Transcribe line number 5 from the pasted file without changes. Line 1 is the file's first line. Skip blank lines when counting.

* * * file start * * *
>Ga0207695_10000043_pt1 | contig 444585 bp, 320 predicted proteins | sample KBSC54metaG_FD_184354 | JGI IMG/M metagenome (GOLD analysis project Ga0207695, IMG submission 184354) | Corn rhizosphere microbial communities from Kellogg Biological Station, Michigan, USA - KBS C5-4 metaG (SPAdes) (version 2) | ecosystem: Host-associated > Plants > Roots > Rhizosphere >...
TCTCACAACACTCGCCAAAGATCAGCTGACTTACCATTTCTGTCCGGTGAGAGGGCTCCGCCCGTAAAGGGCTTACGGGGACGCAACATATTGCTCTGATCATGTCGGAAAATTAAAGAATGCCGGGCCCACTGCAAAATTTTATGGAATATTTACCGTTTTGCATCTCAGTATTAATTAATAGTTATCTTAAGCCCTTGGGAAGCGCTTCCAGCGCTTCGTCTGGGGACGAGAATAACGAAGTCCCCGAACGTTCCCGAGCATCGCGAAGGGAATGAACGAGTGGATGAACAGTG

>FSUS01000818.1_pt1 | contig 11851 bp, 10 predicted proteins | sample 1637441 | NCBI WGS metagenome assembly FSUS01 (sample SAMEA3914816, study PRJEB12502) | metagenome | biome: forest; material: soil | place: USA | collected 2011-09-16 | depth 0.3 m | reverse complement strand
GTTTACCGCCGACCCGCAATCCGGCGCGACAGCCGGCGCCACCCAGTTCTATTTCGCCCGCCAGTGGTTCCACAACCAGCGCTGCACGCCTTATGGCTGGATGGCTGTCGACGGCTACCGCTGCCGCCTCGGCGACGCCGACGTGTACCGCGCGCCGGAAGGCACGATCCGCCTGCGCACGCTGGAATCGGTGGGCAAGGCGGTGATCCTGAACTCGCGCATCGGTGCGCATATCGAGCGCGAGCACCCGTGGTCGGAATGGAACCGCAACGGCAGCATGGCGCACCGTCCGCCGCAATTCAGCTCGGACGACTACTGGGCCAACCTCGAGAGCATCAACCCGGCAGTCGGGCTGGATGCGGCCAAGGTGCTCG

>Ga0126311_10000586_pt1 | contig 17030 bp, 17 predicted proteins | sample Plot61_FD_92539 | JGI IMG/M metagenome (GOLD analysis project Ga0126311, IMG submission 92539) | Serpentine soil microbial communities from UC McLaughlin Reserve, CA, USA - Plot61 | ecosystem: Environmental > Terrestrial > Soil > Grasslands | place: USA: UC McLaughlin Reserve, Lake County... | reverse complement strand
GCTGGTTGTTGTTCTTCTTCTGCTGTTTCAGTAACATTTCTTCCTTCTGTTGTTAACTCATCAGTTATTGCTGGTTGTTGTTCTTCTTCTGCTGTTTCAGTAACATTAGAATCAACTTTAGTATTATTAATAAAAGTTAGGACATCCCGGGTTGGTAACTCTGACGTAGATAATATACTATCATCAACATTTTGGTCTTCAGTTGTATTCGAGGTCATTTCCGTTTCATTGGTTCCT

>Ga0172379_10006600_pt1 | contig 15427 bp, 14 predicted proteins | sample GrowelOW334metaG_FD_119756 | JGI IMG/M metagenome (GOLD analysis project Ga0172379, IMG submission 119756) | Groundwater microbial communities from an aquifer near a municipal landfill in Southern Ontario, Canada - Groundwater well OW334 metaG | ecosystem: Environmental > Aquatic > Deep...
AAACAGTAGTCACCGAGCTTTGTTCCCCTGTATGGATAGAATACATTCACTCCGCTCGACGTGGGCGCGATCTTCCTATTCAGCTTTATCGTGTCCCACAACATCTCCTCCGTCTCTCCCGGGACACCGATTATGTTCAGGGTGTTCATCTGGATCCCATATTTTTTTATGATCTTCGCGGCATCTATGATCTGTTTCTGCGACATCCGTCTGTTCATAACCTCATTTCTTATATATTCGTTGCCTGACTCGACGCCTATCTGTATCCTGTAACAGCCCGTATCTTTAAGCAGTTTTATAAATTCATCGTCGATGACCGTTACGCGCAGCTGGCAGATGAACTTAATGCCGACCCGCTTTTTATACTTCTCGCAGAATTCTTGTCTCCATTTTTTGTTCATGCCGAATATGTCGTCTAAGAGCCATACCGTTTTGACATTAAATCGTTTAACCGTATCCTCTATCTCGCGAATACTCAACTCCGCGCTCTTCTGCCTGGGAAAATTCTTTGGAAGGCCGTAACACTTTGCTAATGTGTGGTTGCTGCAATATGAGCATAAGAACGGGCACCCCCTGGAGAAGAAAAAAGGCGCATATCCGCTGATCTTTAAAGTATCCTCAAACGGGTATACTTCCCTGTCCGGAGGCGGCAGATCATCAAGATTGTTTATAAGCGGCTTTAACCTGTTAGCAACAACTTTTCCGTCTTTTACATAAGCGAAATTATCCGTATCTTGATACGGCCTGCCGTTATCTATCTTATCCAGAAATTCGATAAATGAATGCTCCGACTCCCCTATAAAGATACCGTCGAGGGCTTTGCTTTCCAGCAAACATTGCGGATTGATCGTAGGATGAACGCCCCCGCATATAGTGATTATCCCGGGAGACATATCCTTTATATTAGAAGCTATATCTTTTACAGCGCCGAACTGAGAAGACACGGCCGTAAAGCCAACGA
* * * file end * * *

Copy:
>Ga0126311_10000586_pt1 | contig 17030 bp, 17 predicted proteins | sample Plot61_FD_92539 | JGI IMG/M metagenome (GOLD analysis project Ga0126311, IMG submission 92539) | Serpentine soil microbial communities from UC McLaughlin Reserve, CA, USA - Plot61 | ecosystem: Environmental > Terrestrial > Soil > Grasslands | place: USA: UC McLaughlin Reserve, Lake County... | reverse complement strand